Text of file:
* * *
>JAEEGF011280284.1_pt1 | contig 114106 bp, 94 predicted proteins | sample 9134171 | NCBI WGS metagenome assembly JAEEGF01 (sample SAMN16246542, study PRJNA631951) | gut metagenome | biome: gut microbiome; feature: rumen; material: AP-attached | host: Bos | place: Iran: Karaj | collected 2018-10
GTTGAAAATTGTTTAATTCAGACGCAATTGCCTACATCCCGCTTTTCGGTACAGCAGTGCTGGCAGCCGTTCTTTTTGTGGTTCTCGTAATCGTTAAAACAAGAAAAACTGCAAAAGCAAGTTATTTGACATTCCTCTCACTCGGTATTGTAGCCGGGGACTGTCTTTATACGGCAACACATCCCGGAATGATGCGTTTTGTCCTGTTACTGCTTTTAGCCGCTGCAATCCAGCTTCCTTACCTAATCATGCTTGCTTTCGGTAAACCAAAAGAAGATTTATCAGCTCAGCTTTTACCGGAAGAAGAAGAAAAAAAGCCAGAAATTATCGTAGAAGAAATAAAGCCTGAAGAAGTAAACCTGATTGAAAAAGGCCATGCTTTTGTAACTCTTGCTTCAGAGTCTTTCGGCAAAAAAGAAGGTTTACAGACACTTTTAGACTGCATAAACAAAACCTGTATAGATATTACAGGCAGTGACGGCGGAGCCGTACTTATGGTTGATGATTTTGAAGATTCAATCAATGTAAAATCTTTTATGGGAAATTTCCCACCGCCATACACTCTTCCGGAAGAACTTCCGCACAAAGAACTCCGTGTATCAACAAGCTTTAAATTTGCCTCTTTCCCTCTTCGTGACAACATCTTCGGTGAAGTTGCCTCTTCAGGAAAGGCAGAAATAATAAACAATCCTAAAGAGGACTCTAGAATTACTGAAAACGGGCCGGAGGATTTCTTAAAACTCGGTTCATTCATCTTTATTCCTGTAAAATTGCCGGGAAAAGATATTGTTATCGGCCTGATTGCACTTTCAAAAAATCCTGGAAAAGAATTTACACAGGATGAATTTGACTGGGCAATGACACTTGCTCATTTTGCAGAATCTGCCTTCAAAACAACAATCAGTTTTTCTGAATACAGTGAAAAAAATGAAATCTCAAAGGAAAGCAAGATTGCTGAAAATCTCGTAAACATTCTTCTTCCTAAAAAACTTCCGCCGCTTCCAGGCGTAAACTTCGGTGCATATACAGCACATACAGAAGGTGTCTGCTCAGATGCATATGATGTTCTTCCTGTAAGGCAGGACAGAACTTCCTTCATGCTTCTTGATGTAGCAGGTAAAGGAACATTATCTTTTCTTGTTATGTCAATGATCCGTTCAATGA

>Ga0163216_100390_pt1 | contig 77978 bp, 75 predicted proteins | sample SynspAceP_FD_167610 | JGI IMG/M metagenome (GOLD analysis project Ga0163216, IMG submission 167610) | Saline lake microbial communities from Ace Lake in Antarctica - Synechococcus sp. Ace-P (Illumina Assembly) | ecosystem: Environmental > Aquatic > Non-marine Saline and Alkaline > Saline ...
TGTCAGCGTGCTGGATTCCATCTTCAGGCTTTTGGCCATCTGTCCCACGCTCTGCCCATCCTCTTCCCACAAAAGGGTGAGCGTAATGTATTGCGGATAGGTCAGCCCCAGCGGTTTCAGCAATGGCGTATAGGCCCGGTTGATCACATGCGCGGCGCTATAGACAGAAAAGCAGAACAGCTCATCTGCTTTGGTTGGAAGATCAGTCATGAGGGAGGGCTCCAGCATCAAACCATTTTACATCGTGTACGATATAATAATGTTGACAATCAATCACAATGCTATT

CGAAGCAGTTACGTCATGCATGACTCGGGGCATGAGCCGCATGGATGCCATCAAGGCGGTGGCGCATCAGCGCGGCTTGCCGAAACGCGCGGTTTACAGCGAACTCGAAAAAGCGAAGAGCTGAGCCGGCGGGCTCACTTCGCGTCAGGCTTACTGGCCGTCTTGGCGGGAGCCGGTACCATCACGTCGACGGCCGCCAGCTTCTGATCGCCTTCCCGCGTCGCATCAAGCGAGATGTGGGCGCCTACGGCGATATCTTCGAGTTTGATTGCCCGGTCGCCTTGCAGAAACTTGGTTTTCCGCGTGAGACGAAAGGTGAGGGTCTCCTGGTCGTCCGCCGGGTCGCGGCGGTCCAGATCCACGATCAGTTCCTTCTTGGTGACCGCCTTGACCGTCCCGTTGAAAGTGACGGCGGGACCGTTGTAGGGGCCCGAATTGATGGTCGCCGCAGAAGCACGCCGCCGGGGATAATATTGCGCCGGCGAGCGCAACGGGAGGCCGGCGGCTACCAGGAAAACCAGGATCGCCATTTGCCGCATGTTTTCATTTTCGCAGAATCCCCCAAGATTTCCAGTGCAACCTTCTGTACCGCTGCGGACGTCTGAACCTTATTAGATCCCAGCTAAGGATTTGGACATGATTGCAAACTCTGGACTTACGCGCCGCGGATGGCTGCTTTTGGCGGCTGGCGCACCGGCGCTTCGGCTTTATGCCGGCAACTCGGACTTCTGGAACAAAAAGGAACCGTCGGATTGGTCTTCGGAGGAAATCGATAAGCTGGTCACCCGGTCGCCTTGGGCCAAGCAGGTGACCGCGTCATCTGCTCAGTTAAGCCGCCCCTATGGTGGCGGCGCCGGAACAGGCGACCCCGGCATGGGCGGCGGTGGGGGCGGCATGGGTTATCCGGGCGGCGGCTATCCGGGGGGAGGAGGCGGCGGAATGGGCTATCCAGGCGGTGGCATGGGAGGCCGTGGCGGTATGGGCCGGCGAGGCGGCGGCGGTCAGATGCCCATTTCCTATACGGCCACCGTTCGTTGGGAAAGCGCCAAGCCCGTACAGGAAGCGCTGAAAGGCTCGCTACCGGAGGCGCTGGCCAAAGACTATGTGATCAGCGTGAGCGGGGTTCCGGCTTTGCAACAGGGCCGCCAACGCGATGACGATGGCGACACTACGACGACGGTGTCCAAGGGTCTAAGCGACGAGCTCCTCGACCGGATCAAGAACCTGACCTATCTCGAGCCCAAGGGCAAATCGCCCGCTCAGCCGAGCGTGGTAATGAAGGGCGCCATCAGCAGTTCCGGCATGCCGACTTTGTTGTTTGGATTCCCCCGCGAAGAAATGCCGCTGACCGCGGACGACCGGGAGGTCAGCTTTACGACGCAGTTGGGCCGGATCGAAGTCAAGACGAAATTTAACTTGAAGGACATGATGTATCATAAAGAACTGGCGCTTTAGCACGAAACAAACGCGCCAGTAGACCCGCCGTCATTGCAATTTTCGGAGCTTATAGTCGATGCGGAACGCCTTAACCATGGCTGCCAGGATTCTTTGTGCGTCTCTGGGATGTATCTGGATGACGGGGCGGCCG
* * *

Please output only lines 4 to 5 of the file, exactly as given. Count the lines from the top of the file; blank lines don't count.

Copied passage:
TGTCAGCGTGCTGGATTCCATCTTCAGGCTTTTGGCCATCTGTCCCACGCTCTGCCCATCCTCTTCCCACAAAAGGGTGAGCGTAATGTATTGCGGATAGGTCAGCCCCAGCGGTTTCAGCAATGGCGTATAGGCCCGGTTGATCACATGCGCGGCGCTATAGACAGAAAAGCAGAACAGCTCATCTGCTTTGGTTGGAAGATCAGTCATGAGGGAGGGCTCCAGCATCAAACCATTTTACATCGTGTACGATATAATAATGTTGACAATCAATCACAATGCTATT

CGAAGCAGTTACGTCATGCATGACTCGGGGCATGAGCCGCATGGATGCCATCAAGGCGGTGGCGCATCAGCGCGGCTTGCCGAAACGCGCGGTTTACAGCGAACTCGAAAAAGCGAAGAGCTGAGCCGGCGGGCTCACTTCGCGTCAGGCTTACTGGCCGTCTTGGCGGGAGCCGGTACCATCACGTCGACGGCCGCCAGCTTCTGATCGCCTTCCCGCGTCGCATCAAGCGAGATGTGGGCGCCTACGGCGATATCTTCGAGTTTGATTGCCCGGTCGCCTTGCAGAAACTTGGTTTTCCGCGTGAGACGAAAGGTGAGGGTCTCCTGGTCGTCCGCCGGGTCGCGGCGGTCCAGATCCACGATCAGTTCCTTCTTGGTGACCGCCTTGACCGTCCCGTTGAAAGTGACGGCGGGACCGTTGTAGGGGCCCGAATTGATGGTCGCCGCAGAAGCACGCCGCCGGGGATAATATTGCGCCGGCGAGCGCAACGGGAGGCCGGCGGCTACCAGGAAAACCAGGATCGCCATTTGCCGCATGTTTTCATTTTCGCAGAATCCCCCAAGATTTCCAGTGCAACCTTCTGTACCGCTGCGGACGTCTGAACCTTATTAGATCCCAGCTAAGGATTTGGACATGATTGCAAACTCTGGACTTACGCGCCGCGGATGGCTGCTTTTGGCGGCTGGCGCACCGGCGCTTCGGCTTTATGCCGGCAACTCGGACTTCTGGAACAAAAAGGAACCGTCGGATTGGTCTTCGGAGGAAATCGATAAGCTGGTCACCCGGTCGCCTTGGGCCAAGCAGGTGACCGCGTCATCTGCTCAGTTAAGCCGCCCCTATGGTGGCGGCGCCGGAACAGGCGACCCCGGCATGGGCGGCGGTGGGGGCGGCATGGGTTATCCGGGCGGCGGCTATCCGGGGGGAGGAGGCGGCGGAATGGGCTATCCAGGCGGTGGCATGGGAGGCCGTGGCGGTATGGGCCGGCGAGGCGGCGGCGGTCAGATGCCCATTTCCTATACGGCCACCGTTCGTTGGGAAAGCGCCAAGCCCGTACAGGAAGCGCTGAAAGGCTCGCTACCGGAGGCGCTGGCCAAAGACTATGTGATCAGCGTGAGCGGGGTTCCGGCTTTGCAACAGGGCCGCCAACGCGATGACGATGGCGACACTACGACGACGGTGTCCAAGGGTCTAAGCGACGAGCTCCTCGACCGGATCAAGAACCTGACCTATCTCGAGCCCAAGGGCAAATCGCCCGCTCAGCCGAGCGTGGTAATGAAGGGCGCCATCAGCAGTTCCGGCATGCCGACTTTGTTGTTTGGATTCCCCCGCGAAGAAATGCCGCTGACCGCGGACGACCGGGAGGTCAGCTTTACGACGCAGTTGGGCCGGATCGAAGTCAAGACGAAATTTAACTTGAAGGACATGATGTATCATAAAGAACTGGCGCTTTAGCACGAAACAAACGCGCCAGTAGACCCGCCGTCATTGCAATTTTCGGAGCTTATAGTCGATGCGGAACGCCTTAACCATGGCTGCCAGGATTCTTTGTGCGTCTCTGGGATGTATCTGGATGACGGGGCGGCCG